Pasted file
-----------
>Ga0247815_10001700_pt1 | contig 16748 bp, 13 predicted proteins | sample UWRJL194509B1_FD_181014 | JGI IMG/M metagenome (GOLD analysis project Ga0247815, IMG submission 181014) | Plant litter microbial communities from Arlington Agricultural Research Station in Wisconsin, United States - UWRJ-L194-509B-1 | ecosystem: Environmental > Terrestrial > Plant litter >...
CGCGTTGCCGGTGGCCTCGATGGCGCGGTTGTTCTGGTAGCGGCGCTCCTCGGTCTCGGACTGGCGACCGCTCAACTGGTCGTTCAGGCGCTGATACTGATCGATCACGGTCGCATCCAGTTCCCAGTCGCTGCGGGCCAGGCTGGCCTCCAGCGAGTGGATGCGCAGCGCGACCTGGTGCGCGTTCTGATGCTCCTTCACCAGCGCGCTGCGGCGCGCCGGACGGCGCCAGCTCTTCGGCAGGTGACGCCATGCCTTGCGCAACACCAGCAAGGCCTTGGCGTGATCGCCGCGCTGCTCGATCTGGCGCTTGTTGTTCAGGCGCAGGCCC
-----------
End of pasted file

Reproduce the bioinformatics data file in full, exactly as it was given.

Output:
>Ga0247815_10001700_pt1 | contig 16748 bp, 13 predicted proteins | sample UWRJL194509B1_FD_181014 | JGI IMG/M metagenome (GOLD analysis project Ga0247815, IMG submission 181014) | Plant litter microbial communities from Arlington Agricultural Research Station in Wisconsin, United States - UWRJ-L194-509B-1 | ecosystem: Environmental > Terrestrial > Plant litter >...
CGCGTTGCCGGTGGCCTCGATGGCGCGGTTGTTCTGGTAGCGGCGCTCCTCGGTCTCGGACTGGCGACCGCTCAACTGGTCGTTCAGGCGCTGATACTGATCGATCACGGTCGCATCCAGTTCCCAGTCGCTGCGGGCCAGGCTGGCCTCCAGCGAGTGGATGCGCAGCGCGACCTGGTGCGCGTTCTGATGCTCCTTCACCAGCGCGCTGCGGCGCGCCGGACGGCGCCAGCTCTTCGGCAGGTGACGCCATGCCTTGCGCAACACCAGCAAGGCCTTGGCGTGATCGCCGCGCTGCTCGATCTGGCGCTTGTTGTTCAGGCGCAGGCCC